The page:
5. JayG
    Offline

    JayG Banned Contributor

    Joined:
    Sep 27, 2013
    Messages:
    642
    Likes Received:
    358
    Location:
    Philadelphia PA
    Reads too much like you're being self-consciously literary.
     
  6. stevesh
    Offline

    stevesh Banned Contributor

    Joined:
    Mar 17, 2008
    Messages:
    968
    Likes Received:
    646
    Location:
    Mid-Michigan USA
    If the rest of the dialogue spoken by these beings is also archaic, I think it would work (and might be an interesting aspect of the story). If not, I agree with JayG.
     
    Catrin Lewis likes this.
  7. mammamaia
    Offline

    mammamaia nit-picker-in-chief Contributor

    Joined:
    Nov 21, 2006
    Messages:
    19,316
    Likes Received:
    1,014
    Location:
    Coquille, Oregon
    me, too!
     
  8. PBrady
    Offline

    PBrady Active Member

    Joined:
    Dec 16, 2013
    Messages:
    174
    Likes Received:
    69
    Location:
    Nottingham UK
    Wrought, being a middle English past tense of 'work', is usually directly associated with an object or activity.

    In your usage it is being applied to some unspecified action by a group of people.
    It would work better if the action being referenced is apparent in a preceding sentence.

    in a similar vein to your example, when talking of "the havoc wrought by the Mongol hordes", the 'action' being worked is the havoc.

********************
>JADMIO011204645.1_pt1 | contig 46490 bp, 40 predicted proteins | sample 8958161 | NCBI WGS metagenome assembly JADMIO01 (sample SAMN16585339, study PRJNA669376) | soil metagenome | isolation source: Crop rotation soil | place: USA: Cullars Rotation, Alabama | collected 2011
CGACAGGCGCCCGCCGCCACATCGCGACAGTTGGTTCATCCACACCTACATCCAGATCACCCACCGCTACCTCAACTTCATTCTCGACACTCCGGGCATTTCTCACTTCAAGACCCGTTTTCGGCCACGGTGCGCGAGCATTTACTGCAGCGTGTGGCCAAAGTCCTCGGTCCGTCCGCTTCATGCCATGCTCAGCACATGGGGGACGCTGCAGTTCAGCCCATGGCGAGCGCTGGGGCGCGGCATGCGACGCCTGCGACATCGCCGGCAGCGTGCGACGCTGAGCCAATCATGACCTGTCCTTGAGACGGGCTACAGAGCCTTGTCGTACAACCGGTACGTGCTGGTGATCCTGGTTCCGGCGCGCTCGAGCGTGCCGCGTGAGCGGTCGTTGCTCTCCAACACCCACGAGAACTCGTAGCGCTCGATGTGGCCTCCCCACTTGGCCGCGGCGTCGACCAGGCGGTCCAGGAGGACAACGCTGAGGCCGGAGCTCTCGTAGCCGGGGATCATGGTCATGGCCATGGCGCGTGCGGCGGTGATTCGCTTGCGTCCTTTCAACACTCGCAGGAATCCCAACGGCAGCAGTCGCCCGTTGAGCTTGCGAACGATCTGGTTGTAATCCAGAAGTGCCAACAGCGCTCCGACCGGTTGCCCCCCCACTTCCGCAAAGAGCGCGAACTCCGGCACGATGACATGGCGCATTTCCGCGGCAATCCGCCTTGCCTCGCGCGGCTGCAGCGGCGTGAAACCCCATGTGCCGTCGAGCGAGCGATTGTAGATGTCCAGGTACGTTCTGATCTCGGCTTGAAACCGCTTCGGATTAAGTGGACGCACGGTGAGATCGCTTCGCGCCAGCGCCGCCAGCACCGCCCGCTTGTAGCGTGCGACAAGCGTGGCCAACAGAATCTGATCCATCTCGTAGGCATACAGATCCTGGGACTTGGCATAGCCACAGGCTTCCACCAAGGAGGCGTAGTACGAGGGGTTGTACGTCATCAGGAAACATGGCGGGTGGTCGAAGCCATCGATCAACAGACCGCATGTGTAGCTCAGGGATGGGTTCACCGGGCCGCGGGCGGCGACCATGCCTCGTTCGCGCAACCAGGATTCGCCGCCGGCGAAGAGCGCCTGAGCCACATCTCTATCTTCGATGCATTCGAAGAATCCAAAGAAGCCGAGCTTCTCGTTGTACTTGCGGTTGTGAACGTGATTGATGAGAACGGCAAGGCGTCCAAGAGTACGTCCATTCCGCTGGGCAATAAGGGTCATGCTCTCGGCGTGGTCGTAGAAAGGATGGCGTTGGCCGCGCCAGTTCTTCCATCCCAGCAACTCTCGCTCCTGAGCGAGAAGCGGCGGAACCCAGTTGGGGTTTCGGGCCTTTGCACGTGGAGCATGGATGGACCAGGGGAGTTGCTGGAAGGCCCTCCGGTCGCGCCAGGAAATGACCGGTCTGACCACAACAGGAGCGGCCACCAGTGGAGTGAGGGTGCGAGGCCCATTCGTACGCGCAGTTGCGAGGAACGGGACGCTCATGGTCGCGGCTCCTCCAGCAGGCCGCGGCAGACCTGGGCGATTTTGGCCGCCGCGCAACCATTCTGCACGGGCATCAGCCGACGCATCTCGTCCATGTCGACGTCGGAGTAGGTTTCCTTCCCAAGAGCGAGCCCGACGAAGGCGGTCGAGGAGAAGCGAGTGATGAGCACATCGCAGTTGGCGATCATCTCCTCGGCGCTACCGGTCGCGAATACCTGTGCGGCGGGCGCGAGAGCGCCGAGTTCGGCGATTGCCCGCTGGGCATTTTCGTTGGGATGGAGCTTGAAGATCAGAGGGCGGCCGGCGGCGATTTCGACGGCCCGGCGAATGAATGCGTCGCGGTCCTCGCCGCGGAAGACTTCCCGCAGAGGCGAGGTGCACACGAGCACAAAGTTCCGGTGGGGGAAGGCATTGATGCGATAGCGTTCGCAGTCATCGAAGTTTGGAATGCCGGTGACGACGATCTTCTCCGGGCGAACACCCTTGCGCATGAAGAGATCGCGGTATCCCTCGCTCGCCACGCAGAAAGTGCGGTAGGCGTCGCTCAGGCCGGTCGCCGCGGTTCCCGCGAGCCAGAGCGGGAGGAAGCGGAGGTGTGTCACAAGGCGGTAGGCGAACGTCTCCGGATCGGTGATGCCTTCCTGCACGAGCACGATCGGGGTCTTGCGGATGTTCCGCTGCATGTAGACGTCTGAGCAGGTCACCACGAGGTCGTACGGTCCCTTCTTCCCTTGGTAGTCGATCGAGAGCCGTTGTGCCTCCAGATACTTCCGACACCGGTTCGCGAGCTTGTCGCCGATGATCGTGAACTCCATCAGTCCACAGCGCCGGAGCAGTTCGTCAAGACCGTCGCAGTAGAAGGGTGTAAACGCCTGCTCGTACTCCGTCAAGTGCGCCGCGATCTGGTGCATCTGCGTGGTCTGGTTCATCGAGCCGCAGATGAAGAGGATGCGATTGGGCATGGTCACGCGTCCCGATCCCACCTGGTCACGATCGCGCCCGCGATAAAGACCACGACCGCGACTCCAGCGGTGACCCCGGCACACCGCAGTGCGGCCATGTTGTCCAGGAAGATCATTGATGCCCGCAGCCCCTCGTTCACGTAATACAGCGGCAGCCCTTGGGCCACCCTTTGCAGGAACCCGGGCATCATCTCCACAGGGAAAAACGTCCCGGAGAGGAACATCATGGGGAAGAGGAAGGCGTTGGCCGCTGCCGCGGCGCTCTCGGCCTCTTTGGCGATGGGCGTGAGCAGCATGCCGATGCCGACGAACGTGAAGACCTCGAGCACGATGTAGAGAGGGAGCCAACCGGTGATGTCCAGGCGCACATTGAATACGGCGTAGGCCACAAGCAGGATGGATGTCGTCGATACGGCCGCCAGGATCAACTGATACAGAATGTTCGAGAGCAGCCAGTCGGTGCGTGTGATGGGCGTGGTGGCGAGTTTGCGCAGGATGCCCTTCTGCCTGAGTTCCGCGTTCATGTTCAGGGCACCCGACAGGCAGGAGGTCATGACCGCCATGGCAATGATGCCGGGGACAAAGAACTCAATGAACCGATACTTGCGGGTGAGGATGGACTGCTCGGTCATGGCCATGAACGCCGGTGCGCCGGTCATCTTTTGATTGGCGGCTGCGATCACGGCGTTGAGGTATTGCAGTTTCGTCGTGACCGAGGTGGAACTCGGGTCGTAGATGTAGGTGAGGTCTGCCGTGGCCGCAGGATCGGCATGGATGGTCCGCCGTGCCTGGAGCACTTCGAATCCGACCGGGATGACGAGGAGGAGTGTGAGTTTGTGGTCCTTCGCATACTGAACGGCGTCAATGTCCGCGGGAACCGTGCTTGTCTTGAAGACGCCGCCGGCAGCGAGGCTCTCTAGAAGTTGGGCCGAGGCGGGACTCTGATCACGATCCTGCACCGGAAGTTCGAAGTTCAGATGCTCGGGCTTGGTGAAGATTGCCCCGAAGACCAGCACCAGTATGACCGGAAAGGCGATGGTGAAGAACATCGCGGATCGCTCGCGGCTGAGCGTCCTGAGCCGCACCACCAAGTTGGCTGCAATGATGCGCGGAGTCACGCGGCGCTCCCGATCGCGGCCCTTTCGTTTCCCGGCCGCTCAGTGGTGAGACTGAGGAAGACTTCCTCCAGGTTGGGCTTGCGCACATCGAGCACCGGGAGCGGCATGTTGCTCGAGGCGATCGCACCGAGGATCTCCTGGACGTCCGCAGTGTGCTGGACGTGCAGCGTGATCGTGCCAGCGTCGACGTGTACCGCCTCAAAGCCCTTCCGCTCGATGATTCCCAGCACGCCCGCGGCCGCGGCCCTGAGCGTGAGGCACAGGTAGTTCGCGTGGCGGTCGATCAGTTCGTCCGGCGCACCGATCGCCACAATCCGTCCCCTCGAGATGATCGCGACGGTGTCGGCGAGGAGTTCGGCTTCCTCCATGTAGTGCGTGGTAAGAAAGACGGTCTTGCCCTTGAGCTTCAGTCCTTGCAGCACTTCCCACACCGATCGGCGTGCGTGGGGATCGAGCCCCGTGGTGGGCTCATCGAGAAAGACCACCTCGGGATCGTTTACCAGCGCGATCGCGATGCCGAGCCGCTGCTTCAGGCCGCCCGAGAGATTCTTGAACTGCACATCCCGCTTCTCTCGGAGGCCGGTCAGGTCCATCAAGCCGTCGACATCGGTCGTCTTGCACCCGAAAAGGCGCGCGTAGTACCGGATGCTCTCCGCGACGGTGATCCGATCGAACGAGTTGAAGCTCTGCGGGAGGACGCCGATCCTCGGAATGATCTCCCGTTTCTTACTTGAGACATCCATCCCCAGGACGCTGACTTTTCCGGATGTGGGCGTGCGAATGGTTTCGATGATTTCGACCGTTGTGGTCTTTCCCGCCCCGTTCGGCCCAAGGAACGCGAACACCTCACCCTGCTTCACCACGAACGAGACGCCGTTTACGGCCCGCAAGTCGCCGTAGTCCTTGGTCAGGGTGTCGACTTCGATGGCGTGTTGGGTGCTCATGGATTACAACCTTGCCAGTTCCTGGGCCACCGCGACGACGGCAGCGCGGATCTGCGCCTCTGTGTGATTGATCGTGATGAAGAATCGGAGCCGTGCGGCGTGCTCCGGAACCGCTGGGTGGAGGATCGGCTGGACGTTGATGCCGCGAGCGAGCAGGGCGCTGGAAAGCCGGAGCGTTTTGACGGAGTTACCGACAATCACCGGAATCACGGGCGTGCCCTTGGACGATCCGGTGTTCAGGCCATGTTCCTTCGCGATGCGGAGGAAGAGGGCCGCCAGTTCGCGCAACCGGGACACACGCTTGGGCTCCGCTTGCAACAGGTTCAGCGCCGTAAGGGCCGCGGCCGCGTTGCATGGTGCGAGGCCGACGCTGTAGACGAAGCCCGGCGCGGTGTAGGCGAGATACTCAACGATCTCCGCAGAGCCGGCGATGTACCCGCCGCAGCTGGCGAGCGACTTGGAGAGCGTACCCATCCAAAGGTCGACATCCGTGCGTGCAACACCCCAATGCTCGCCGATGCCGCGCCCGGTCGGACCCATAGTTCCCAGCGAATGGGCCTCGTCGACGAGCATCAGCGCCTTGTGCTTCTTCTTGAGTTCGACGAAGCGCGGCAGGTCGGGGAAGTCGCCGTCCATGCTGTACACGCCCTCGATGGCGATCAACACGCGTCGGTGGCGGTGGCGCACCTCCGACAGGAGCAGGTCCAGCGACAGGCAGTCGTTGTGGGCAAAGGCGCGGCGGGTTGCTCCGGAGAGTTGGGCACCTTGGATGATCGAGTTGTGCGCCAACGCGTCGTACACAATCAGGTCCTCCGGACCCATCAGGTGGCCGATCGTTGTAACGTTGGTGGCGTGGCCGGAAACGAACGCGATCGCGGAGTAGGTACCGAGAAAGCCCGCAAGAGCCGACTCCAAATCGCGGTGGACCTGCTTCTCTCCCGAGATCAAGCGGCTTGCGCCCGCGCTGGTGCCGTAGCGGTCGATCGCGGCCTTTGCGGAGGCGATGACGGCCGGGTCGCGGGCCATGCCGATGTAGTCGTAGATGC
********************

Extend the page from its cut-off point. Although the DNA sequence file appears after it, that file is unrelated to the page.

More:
I am not aware of this word being in common current use, but perhaps it is worth bringing it back into use.
     
  9. Macaberz
    Offline

    Macaberz Pay it forward Contributor

    Joined:
    Nov 19, 2012
    Messages:
    3,146
    Likes Received:
    297
    Location:
    Arnhem, The Netherlands
    @PeterC I am just going to jump in and say that which others have already said. "Let us see what they have since wrought" sounds a little pompous to me. If I recall correctly, Tolkien does a lot of "Let us...xyz", and it bothered me then for the same reason. May I propose: "Let's see what they have wrought since" or "(And) what have they wrought since?"

    Lastly, if you feel you need further assistance with your dialogue, I personally have always found @blackstar21595's comments to be of great use.

    Best of luck!
     
  10. PeterC
    Offline

    PeterC Active Member

    Joined:
    Jul 8, 2011
    Messages:
    191
    Likes Received:
    24
    Location:
    Vermont, USA
    Thanks for all the comments! The concerns about the writing being "self-consciously literary," as JayG put it, are valid. The excerpt containing the utterance in question definitely may suffer from that problem. As I said I may post a larger fragment on the writing workshop at some point.
     
  11. wade-newb
    Offline

    wade-newb Member

    Joined:
    Apr 12, 2012
    Messages:
    57
    Likes Received:
    19
    Location:
    South Africa
    As a line of dialogue spoken by an alien, its convoluted sound might work if their use of language was kept consistent. Keep notes on this species' grammar, and stick to it as much as you can.
     

Share This Page